Briefing on the Responsible Use and Sharing of Biometric Data in Counter-terrorism
This briefing aims to map out some of the implications of the adoption of identification systems based on biometrics in a counter-terrorism context.
The processing of biometric data, including collection, analysis, storing, sharing must be prescribed by law and limited to what is strictly and demonstrably necessary to achieve a legitimate aim.
Laws that protect biometric data must be accessible to the public and sufficiently clear and precise to enable persons to foresee its application and the extent of the intrusion with someone’s privacy.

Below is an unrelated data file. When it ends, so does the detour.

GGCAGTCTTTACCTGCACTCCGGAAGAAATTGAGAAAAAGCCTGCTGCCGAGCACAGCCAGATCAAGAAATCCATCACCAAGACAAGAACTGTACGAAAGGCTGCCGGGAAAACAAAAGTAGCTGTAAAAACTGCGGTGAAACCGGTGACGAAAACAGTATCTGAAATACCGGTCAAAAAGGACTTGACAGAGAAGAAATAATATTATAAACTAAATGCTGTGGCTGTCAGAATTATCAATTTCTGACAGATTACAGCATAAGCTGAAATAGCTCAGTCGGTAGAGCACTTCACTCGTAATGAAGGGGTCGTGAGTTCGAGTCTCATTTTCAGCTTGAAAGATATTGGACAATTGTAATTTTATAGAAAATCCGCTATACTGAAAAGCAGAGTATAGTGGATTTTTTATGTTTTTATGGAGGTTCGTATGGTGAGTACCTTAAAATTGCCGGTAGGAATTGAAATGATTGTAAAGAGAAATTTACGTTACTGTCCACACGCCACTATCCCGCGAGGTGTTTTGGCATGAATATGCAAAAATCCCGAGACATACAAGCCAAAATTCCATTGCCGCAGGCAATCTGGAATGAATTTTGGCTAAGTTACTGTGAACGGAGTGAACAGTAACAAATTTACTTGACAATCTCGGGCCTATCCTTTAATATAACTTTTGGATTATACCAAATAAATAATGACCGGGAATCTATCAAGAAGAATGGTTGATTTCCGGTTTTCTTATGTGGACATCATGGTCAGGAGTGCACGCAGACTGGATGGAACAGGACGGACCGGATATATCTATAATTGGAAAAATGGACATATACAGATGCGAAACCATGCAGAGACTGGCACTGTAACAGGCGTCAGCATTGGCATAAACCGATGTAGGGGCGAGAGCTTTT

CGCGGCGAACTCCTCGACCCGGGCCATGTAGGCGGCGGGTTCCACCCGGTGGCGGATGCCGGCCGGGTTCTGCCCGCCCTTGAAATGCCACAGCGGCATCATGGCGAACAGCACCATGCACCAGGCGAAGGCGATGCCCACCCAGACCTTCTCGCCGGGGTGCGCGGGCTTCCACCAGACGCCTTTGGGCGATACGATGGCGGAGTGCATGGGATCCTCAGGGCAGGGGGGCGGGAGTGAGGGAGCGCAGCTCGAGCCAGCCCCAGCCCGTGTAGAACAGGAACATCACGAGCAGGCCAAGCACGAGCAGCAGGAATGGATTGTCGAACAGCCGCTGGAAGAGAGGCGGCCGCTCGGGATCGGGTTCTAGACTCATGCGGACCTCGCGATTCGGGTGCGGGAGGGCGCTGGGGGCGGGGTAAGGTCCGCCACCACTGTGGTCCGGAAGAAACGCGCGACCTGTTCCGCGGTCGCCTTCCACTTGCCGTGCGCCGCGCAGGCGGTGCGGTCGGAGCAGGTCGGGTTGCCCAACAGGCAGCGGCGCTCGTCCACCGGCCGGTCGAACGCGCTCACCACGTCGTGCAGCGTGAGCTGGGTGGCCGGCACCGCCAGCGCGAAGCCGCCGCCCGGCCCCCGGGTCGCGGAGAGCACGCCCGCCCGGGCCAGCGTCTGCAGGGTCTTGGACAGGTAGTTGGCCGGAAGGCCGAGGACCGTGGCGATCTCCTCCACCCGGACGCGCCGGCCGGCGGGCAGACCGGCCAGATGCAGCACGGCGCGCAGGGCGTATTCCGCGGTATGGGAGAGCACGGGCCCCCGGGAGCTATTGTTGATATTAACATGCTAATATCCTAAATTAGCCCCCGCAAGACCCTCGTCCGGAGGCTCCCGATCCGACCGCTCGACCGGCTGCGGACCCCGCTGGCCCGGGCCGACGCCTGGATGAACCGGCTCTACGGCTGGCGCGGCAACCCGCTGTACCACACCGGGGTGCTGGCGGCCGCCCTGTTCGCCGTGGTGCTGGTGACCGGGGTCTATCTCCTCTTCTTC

There is need to guard against function creep, which is the unqualified support for ever expanding biometric databases (and the integration of existing ones) coupled with expanding access to the data to a wider range of law enforcement and security agencies.
Identification systems across the world increasingly rely on biometric data. In the context of border management, security and law enforcement, biometric data can play an important role in supporting the investigation and prevention of acts of terrorism.
This Briefing aims to map out some of the implications of the adoption of identification systems based on biometrics.